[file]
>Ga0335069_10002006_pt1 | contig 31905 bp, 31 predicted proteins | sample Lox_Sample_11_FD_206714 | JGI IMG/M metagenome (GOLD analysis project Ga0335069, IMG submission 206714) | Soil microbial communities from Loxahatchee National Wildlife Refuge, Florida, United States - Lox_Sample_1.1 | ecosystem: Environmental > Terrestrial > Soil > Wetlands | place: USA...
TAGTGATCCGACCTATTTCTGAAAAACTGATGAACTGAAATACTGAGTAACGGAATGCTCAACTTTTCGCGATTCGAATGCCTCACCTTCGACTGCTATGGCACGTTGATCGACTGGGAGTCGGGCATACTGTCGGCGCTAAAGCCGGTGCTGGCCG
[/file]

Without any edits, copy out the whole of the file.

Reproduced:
>Ga0335069_10002006_pt1 | contig 31905 bp, 31 predicted proteins | sample Lox_Sample_11_FD_206714 | JGI IMG/M metagenome (GOLD analysis project Ga0335069, IMG submission 206714) | Soil microbial communities from Loxahatchee National Wildlife Refuge, Florida, United States - Lox_Sample_1.1 | ecosystem: Environmental > Terrestrial > Soil > Wetlands | place: USA...
TAGTGATCCGACCTATTTCTGAAAAACTGATGAACTGAAATACTGAGTAACGGAATGCTCAACTTTTCGCGATTCGAATGCCTCACCTTCGACTGCTATGGCACGTTGATCGACTGGGAGTCGGGCATACTGTCGGCGCTAAAGCCGGTGCTGGCCG